Let’s realize this for what it truly is: hogwash.
by Kolby LaMarche
In March of 2022, I was manager of Aleczander Stith’s Ward 7 campaign for a seat on Burlington City Council against a two-term incumbent, Ali Dieng. In that election, Stith unfortunately lost, coming in just three votes short.
Although we hadn’t won, voters had put Dieng on notice. And for good reason. Dieng had long hindered the city council from taking responsibility and corrective action regarding the crime crisis in Burlington.
This upcoming Town Meeting Day, however, the ballot in Burlington’s 7th ward is likely to look different, with Dieng’s name being absent. After nearly six years in government, Dieng told Seven Days last month that he will not seek re-election.
Currently vying for the seat is Evin Litwin, who sits on the city’s Housing Review Board, and Lee Morrigan, a community activist. But for today, I want to focus on Morrigan.
Just recently, in October, at a meeting of the Ward 4 & 7 Neighborhood Planning Assembly (NPA), Morrigan, aided by former Ward 7 council candidate Olivia Taylor, confronted NPA member and resident Jeff Comstock over his refusal to use Morrigan’s preferred pronouns (they/them).
Shortly after the encounter, Morrigan sent a 7-page letter of resignation to the mayor and city councilors. Additionally, in lieu of Morrigan’s letter, an audio recording of the confrontation, taken by Olivia Taylor, was shared far and wide throughout Burlington, igniting a flurry of public outrage and support for Morrigan.
In response to Morrigan’s resignation, the Burlington City Council, as covered by Vermont Daily Chronicle, approved a resolution delineating forms of discrimination at the NPA level, instituting a “complaint” process, and seeking to establish a pathway for the removal of members who do not conform.
Days later, after the dust had all but settled, Morrigan announced a campaign for city council.
Agree with the pronoun stuff or not, let’s realize this for what it truly is: hogwash. Morrigan exploited the incident, wholeheartedly embracing a complete victim identity, all to give fodder for an upcoming campaign. And everyone – city councilors, the mayor, other NPAs – were the extras in this stunt.
In May of 2021, Morrigan would be charged with contempt in Washington County for failing to provide testimony and information regarding the disappearance of a black man from Barre.
In their defense, Morrigan and attorney Avi Springer told the court that Morrigan’s decision not to tell law enforcement what they wanted to hear was protected by Vermont’s journalist shield law – which greatly leans on the important guarantees made in the First Amendment. Morrigan had been working on somebody else’s documentary.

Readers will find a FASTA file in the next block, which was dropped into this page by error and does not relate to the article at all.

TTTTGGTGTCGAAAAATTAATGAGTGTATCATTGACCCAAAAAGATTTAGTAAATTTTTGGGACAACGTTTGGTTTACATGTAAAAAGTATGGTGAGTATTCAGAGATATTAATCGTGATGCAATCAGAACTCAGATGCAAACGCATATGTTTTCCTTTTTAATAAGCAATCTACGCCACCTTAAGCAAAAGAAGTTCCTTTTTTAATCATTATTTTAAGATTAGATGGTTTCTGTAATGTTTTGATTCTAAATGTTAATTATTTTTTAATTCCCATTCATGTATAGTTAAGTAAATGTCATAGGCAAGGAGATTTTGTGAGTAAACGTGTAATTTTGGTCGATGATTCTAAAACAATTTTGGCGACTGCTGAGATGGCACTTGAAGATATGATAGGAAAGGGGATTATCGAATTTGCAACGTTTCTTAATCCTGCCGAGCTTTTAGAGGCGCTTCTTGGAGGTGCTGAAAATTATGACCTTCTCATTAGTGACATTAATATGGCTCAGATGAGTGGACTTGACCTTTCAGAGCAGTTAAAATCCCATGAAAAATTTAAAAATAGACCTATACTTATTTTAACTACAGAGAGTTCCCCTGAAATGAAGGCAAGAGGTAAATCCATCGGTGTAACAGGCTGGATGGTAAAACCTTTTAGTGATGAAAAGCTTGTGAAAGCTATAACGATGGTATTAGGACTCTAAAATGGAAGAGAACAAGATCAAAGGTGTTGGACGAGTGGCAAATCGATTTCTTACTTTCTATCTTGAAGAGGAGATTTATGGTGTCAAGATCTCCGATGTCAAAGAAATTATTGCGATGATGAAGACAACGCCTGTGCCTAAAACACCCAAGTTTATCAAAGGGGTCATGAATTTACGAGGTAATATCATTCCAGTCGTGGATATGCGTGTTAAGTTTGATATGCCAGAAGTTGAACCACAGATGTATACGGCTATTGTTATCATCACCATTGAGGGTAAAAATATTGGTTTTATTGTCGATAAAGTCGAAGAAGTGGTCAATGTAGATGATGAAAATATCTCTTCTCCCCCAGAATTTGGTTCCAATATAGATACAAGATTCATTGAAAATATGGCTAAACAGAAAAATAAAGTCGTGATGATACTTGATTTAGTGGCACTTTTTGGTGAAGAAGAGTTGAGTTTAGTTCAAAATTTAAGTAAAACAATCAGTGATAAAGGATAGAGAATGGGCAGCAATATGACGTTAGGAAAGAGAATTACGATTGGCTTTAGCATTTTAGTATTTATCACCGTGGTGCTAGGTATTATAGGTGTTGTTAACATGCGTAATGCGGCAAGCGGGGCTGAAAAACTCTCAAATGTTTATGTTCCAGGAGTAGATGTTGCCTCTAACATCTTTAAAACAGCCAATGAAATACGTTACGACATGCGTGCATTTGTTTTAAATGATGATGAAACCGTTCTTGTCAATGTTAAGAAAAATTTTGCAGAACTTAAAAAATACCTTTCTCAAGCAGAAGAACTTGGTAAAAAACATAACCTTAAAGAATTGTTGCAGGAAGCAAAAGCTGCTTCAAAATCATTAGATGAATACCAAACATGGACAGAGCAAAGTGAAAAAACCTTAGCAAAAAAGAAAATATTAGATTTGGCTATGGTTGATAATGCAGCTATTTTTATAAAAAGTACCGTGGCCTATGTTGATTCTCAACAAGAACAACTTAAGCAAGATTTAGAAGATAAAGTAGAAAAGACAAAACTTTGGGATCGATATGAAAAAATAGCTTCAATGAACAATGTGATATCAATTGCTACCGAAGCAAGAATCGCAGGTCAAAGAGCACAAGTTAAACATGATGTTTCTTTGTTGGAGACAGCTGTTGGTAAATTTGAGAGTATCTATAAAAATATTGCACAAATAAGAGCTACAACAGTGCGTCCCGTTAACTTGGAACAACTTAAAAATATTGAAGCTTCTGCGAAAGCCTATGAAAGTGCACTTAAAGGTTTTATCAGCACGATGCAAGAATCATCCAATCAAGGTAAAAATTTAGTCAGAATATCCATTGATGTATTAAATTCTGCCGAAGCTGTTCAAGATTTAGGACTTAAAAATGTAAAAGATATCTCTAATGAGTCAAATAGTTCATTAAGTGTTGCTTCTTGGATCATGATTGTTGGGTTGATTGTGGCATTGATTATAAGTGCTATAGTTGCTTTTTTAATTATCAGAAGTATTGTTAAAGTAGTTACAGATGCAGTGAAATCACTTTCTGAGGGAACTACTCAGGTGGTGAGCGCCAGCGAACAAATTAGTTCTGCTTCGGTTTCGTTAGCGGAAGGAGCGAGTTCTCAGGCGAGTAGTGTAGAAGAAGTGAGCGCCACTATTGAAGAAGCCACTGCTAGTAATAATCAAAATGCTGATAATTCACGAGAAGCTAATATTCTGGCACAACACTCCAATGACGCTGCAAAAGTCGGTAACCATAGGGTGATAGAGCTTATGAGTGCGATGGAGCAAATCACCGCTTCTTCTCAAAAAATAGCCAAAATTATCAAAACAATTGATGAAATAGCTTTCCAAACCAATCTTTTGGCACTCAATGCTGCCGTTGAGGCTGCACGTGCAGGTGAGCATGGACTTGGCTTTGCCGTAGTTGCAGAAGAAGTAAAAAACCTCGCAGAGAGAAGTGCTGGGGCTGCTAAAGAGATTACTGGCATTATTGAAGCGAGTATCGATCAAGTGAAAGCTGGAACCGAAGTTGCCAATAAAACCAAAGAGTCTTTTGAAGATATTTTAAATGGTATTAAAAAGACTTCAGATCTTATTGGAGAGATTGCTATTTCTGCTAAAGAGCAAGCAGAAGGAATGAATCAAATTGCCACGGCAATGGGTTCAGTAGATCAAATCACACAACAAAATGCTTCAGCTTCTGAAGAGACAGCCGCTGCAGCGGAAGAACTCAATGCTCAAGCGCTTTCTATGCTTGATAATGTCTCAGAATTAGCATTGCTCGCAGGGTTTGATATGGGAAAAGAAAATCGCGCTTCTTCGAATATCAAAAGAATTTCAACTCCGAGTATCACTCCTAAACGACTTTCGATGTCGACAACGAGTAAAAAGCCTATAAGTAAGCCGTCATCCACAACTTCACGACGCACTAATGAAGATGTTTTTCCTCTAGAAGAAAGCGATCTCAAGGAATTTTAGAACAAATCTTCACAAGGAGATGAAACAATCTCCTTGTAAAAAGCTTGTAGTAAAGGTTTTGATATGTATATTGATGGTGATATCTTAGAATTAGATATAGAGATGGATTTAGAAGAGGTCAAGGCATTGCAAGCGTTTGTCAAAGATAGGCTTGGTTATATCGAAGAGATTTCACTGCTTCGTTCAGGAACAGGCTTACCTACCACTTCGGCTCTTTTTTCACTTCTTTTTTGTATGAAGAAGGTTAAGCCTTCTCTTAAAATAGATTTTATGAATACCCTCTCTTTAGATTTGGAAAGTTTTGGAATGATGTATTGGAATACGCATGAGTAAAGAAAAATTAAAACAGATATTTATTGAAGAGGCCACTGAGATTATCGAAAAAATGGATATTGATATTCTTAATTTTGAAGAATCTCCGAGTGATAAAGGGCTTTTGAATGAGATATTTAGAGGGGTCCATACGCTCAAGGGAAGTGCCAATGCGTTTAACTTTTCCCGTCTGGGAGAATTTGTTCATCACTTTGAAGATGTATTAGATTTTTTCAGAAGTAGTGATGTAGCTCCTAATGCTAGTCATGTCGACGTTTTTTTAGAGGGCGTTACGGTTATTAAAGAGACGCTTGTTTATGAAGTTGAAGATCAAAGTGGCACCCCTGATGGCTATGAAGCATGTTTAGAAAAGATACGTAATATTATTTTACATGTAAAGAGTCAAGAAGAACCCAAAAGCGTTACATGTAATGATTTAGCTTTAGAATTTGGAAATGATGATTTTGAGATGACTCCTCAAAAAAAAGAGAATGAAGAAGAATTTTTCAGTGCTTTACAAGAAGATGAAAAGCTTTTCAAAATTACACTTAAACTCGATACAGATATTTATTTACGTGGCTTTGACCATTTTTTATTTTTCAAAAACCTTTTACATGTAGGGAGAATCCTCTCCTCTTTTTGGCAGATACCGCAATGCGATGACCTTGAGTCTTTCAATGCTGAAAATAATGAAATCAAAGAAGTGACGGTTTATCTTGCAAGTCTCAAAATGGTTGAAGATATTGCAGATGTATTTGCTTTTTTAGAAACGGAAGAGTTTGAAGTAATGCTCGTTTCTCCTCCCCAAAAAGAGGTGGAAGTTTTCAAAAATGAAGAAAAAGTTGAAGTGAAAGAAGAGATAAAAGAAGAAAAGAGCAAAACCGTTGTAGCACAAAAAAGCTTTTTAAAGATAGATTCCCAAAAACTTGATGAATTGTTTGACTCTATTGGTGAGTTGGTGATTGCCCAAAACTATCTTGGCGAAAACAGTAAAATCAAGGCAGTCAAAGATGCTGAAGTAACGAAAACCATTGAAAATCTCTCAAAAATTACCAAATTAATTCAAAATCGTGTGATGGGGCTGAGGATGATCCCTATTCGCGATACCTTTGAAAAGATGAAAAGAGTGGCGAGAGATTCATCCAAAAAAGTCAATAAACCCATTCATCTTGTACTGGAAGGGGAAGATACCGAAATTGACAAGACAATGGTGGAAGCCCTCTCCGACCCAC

Indeed, Morrigan’s steadfast opposition to state-compelled speech seems to have faltered when teased with opportunity.
Morrigan has an uncontrollable temper.
During a council meeting on November 15th, 2021, as the council was deliberating, Morrigan, in a fit of rage, began verbally abusing councilors and blasting profanities.
I have often written here about issues of decorum during council meetings and it is clear that, if elected, Morrigan would not only provide me even more content but would, more importantly, seriously impact the already precarious perception of the council.
These types of public outbursts, whether in Morrigan’s case or in the council’s numerous other greatest hits, signal that someone is seriously unwell.
As a Burlington voter, I want my representatives to, in the face of daunting and sometimes frustrating tasks, be capable of maintaining composure and sorting it out. I believe that Morrigan could not provide that.
As the campaign season in Burlington continues, and as more developments come, I will be sure to keep you abreast on Burlington’s newest political acrobat: Lee Morrigan.
Burning Sky is dedicated to providing critique and commentary on the issues of the day from an unapologetic perspective, fueling change in the heart of Vermont. Authored by Kolby LaMarche every Saturday.